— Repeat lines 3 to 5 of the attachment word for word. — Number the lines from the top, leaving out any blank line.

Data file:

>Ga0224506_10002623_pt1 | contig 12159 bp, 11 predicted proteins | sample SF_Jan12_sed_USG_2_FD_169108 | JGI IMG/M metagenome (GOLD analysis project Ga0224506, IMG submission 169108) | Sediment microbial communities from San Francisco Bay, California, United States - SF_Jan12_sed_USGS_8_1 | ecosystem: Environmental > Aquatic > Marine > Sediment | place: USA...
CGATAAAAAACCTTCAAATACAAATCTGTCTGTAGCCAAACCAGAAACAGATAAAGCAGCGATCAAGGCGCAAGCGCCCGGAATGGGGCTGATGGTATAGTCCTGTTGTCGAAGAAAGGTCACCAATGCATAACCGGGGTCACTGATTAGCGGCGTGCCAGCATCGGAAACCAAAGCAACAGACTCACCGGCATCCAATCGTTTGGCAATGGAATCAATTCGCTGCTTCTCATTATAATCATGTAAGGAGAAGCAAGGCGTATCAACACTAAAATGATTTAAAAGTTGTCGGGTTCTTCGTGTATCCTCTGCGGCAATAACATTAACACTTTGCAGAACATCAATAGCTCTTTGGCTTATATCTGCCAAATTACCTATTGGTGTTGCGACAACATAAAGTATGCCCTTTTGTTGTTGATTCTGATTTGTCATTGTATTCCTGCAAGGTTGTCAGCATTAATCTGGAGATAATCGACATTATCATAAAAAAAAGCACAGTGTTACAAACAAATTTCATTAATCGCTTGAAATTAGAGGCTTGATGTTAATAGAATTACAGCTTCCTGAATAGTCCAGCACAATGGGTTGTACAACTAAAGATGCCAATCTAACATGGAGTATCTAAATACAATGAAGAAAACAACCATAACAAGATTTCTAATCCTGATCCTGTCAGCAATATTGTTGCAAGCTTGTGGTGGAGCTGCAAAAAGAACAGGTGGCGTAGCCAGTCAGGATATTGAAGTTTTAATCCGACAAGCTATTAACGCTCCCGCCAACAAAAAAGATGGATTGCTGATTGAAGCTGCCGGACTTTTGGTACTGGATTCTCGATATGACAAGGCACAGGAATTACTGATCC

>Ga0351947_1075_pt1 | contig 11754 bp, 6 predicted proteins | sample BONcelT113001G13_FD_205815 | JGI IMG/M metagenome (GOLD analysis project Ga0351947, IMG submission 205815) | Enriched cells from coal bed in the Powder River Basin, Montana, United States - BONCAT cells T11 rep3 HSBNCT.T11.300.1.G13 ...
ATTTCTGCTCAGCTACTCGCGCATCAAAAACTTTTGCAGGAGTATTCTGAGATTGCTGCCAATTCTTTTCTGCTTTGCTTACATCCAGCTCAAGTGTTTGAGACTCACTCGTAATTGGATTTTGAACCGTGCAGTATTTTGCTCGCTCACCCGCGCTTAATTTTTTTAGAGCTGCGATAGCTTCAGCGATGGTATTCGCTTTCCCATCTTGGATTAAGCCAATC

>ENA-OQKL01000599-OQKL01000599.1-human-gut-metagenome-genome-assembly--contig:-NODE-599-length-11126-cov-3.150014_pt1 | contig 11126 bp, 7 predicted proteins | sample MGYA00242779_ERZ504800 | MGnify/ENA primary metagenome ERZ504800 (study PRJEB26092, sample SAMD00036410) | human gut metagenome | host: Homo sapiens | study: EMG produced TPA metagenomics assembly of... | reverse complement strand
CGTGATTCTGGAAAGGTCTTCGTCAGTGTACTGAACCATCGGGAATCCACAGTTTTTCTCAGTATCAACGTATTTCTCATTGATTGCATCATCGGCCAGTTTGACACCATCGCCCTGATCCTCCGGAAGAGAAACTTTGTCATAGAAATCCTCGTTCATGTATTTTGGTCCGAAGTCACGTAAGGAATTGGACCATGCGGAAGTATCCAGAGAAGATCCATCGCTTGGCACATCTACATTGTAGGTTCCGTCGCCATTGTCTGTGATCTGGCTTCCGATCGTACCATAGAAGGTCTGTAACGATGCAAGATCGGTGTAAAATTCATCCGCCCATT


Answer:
>Ga0351947_1075_pt1 | contig 11754 bp, 6 predicted proteins | sample BONcelT113001G13_FD_205815 | JGI IMG/M metagenome (GOLD analysis project Ga0351947, IMG submission 205815) | Enriched cells from coal bed in the Powder River Basin, Montana, United States - BONCAT cells T11 rep3 HSBNCT.T11.300.1.G13 ...
ATTTCTGCTCAGCTACTCGCGCATCAAAAACTTTTGCAGGAGTATTCTGAGATTGCTGCCAATTCTTTTCTGCTTTGCTTACATCCAGCTCAAGTGTTTGAGACTCACTCGTAATTGGATTTTGAACCGTGCAGTATTTTGCTCGCTCACCCGCGCTTAATTTTTTTAGAGCTGCGATAGCTTCAGCGATGGTATTCGCTTTCCCATCTTGGATTAAGCCAATC

>ENA-OQKL01000599-OQKL01000599.1-human-gut-metagenome-genome-assembly--contig:-NODE-599-length-11126-cov-3.150014_pt1 | contig 11126 bp, 7 predicted proteins | sample MGYA00242779_ERZ504800 | MGnify/ENA primary metagenome ERZ504800 (study PRJEB26092, sample SAMD00036410) | human gut metagenome | host: Homo sapiens | study: EMG produced TPA metagenomics assembly of... | reverse complement strand